It’s no secret that a mobile strategy is becoming a necessity for small businesses of all types and sizes. More and more people are beginning to search the web on their mobile devices, and with the introduction of Apple Pay and the new iPhone updates, it’s likely that we’ll start seeing more purchases happening on mobile as well.
Fortunately, getting started with a mobile SEO strategy doesn’t have to be difficult or overwhelming. Once you understand how mobile differs than your desktop and a few tips to start you off, you’ll find that it works like a domino effect and you won’t be able to stop thinking about mobile.
How Mobile SEO Differs From Your Website’s SEO
It’s important to understand that the way people search on mobile is different than how they would search on a desktop, which is why you need a custom set of optimization techniques to succeed. Google also looks at factors differently for mobile and desktop. A few include:
- Local is more important. Local SEO is of course very important on a desktop computer as well, but Google will include local results on a mobile SERP even more frequently than they do on a desktop.
- Different search intent. Those searching on a mobile phone are likely on the go or want something faster than they would if they were on a desktop.
- Smaller screens. Of course, mobile phones have smaller screens. This means your design needs to be different in order to fit this smaller screen.
Of course there are other, smaller things that affect mobile SEO, but those are the three main things that Webmasters need to worry about right at the start.
A Few Mobile Optimization Best Practices
The following best practices correlate with the points made above. Because of those differences, there are things you need to do when it comes to optimization:
Have local intent.
Because Google tends to rank local results on mobile devices over those without local intent, it’s important you make sure you’re set to go with Google My Business and have all of your local information up to date. Again, this is still important when it comes to desktop search, but putting a focus on this will really help you soar to the top of a Google SERP on mobile.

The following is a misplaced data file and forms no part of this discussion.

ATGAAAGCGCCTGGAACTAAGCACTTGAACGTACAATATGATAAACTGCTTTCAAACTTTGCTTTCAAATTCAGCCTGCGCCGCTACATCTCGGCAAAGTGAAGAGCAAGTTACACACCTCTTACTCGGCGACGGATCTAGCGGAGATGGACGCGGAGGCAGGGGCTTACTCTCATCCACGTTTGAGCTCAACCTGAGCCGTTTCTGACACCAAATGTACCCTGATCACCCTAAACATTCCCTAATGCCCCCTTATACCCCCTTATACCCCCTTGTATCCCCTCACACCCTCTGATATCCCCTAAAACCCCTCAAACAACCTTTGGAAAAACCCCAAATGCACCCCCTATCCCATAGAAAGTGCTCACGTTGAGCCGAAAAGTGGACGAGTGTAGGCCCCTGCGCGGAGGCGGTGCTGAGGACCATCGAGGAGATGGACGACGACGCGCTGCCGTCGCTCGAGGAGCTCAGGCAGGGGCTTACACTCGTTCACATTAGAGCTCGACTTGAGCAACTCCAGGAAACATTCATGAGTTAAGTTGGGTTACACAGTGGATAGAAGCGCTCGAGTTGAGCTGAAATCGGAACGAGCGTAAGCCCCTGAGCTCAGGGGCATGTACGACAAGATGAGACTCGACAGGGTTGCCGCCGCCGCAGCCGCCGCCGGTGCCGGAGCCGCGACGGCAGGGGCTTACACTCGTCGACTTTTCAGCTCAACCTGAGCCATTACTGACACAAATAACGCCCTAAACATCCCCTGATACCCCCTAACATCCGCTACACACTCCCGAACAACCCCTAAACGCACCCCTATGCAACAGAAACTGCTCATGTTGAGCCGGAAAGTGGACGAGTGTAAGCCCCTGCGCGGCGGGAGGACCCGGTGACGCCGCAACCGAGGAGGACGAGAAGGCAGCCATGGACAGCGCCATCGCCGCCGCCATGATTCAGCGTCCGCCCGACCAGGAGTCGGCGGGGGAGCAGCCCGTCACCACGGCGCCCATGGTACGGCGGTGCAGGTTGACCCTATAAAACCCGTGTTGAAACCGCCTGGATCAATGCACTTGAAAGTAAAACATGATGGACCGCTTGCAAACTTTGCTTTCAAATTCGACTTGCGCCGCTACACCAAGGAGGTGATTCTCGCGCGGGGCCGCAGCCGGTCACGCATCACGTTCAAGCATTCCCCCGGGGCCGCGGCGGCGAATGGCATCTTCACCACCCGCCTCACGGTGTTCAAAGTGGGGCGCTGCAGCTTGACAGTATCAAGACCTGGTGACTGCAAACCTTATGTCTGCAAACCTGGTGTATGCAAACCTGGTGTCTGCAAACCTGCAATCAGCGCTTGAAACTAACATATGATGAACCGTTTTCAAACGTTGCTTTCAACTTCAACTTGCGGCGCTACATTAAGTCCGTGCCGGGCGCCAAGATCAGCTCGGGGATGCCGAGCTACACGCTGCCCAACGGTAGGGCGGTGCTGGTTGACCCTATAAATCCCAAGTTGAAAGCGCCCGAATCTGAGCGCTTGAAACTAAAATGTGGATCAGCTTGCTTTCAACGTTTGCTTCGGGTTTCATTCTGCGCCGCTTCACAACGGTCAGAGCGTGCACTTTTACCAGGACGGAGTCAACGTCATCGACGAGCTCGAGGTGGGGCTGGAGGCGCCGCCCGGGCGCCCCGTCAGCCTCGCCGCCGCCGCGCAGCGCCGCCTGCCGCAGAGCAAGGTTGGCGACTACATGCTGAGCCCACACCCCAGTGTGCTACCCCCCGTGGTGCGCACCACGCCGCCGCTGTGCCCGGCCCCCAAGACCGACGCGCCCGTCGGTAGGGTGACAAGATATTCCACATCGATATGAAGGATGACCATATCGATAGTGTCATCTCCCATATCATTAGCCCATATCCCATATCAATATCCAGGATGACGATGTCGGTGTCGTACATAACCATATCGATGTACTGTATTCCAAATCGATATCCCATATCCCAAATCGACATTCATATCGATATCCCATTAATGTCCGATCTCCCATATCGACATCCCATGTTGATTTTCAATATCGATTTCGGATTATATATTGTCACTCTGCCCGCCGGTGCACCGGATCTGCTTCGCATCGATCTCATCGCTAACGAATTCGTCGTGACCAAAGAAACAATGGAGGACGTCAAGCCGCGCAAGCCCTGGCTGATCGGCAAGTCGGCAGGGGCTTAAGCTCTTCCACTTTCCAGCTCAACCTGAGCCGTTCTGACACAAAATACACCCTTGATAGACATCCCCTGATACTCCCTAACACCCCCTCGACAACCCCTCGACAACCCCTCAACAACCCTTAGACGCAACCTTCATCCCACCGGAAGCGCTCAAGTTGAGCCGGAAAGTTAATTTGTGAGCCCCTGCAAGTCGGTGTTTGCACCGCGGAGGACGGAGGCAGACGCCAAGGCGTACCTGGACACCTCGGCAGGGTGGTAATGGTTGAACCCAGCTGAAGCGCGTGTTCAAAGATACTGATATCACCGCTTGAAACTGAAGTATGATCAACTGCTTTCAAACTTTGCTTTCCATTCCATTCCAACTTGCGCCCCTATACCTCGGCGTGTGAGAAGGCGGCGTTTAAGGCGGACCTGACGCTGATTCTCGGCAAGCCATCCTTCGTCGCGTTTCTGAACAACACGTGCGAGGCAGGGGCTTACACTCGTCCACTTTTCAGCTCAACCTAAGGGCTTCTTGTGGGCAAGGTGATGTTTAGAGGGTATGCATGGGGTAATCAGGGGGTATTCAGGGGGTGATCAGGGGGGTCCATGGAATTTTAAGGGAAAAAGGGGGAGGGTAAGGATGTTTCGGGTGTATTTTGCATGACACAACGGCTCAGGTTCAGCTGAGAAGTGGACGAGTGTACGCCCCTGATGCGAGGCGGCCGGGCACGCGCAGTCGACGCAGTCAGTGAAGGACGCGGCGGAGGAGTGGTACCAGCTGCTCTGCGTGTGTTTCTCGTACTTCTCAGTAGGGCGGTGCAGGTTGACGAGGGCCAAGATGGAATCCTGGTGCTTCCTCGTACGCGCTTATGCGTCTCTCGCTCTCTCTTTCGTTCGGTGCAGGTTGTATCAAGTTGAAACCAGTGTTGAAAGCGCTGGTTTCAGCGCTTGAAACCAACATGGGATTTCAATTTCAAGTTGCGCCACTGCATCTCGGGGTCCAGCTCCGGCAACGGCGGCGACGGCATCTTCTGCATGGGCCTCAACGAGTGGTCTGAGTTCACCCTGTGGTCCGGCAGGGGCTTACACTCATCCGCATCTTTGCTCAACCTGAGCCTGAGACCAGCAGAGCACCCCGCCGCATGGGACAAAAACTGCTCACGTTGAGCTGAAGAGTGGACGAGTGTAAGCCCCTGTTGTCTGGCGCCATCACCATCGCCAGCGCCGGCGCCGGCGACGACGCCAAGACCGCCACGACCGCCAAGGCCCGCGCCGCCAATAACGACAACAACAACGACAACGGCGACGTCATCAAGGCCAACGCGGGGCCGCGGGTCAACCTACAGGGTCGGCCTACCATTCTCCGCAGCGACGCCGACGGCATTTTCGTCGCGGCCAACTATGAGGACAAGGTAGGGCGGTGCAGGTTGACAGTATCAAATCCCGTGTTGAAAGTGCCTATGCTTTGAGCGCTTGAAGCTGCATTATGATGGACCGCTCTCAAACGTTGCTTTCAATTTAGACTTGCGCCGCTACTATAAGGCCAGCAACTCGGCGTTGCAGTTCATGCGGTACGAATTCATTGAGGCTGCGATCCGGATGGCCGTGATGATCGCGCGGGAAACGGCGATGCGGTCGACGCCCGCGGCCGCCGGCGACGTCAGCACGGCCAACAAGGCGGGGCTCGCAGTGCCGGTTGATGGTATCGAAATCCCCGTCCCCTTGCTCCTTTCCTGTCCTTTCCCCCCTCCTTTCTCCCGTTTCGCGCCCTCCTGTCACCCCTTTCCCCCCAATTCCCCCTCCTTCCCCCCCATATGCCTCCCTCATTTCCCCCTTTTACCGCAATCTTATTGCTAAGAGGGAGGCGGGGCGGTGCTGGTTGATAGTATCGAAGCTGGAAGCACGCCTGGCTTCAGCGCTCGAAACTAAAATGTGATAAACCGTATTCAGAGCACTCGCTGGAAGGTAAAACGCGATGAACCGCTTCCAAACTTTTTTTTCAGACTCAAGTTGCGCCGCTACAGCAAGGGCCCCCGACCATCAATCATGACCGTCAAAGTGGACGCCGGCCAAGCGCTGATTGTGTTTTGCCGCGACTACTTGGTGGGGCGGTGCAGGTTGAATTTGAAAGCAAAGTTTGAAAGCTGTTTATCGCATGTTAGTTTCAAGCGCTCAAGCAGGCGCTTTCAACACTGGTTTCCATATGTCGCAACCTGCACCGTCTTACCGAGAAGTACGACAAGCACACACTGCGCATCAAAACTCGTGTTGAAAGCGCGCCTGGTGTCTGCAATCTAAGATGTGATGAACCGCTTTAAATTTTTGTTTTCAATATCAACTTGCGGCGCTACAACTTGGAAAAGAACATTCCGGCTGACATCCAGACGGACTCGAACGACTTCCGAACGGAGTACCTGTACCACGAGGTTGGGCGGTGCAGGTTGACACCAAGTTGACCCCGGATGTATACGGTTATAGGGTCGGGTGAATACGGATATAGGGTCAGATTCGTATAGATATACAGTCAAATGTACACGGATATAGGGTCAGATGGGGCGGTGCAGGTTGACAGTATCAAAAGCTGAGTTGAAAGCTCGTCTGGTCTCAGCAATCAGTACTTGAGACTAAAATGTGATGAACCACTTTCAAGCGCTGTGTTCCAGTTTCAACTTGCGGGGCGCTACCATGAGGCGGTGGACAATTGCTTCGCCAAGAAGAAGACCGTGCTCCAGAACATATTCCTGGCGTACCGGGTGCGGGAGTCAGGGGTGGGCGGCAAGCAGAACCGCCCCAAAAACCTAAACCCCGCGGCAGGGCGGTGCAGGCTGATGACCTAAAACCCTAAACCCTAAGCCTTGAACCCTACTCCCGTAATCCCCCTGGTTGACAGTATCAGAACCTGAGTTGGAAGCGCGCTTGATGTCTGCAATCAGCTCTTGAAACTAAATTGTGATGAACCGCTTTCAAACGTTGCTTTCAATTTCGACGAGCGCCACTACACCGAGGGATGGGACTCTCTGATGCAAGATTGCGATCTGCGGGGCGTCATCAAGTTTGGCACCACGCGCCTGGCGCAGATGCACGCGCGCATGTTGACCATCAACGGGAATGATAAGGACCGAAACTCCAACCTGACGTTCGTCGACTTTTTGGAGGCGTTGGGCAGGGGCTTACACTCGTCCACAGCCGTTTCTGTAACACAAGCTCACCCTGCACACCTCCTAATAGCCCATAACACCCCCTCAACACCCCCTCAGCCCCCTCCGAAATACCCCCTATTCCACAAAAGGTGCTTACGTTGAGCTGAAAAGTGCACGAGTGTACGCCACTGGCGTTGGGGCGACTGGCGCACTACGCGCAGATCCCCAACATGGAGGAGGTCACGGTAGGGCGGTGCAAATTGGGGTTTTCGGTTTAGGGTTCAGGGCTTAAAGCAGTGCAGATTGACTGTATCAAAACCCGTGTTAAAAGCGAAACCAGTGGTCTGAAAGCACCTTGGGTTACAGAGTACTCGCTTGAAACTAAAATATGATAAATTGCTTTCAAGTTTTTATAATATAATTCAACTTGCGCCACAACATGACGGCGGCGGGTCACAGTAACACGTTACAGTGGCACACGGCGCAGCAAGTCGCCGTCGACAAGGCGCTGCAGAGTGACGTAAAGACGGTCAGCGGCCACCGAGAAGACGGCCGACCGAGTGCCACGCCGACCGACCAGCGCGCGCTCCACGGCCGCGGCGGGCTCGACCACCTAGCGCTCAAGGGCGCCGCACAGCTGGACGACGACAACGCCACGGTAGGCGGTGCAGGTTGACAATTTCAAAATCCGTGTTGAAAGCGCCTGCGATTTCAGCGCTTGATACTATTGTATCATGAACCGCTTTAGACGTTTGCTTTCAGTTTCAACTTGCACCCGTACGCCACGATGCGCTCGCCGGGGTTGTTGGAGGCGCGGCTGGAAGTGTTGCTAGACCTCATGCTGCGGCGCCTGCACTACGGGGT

If you don’t have a local shop and didn’t think local SEO was necessary, consider creating some sort of Google My Business page with your contact information. Although an address is helpful, if you’re the only type of company in your area (even if you don’t have a store), this can help you show up on a mobile SERP.
Have a responsive web design.
This is arguably the most important thing you can do for your mobile SEO. As discussed above, a mobile device is a smaller screen. This means that what is seen on the screen needs to be optimized—important content on top, no advertisements blocking important images or buttons, easy scrolling, etc. A responsive web design will allow your website to contort to the size of the screen someone is using for optimal navigation and use.
The screenshot below from annexgraphics.com shows how a responsive web design will automatically change what is seen on the screen based on the size. Notice how some images were moved and resized to offer the most important content above the fold:
Create a mobile sitemap.
For those who are unfamiliar, a mobile sitemap is how you let Google and other search engines know what’s going on with your website (most notably when new content is added). You should keep your mobile pages separate from your desktop pages so that there is no confusion when Google goes to index your site. If there ever is an indexing problem, you’ll be able to tell right away if it has to do with your mobile pages if you have a separate XML sitemap.
I recommend using the Fetch as Google tool from Google to make sure there aren’t any crawling errors. Oftentimes companies will get started with a mobile strategy and then it isn’t getting crawled and they don’t know why, so this is a quick way to make sure things are running smoothly.
Use mobile friendly meta tags.
You want to make sure you’re formatting your Meta tags in a way that is mobile friendly, which means keeping them shorter. Keep your title tags between 40 and 50 characters, and try to keep your descriptions under just 90 characters.
Optimize your embedded videos and images.
This goes right along with the second point—you want to make sure your images are also responsive. Flash is also not an option that works well for mobile because it is either very slow (on Androids) or can’t even be shown (on iPhones). HTML5 is your best option when it comes to optimizing embedded videos and images.
There are also a few things that matter on mobile just as they matter on a desktop including page speed load time, optimized content using keywords, and using correct redirects where necessary. You can learn more about advanced mobile tactics in detail here.
Extra: Should you have a separate mobile website? The more common way to go about mobile optimization is through a responsive design. This will take your desktop website and alter the design so that it fits onto a mobile screen (as discussed above). However, some companies choose to have a new website for mobile entirely so that they can customize content. Visit this article if this is something that you think may work for your website.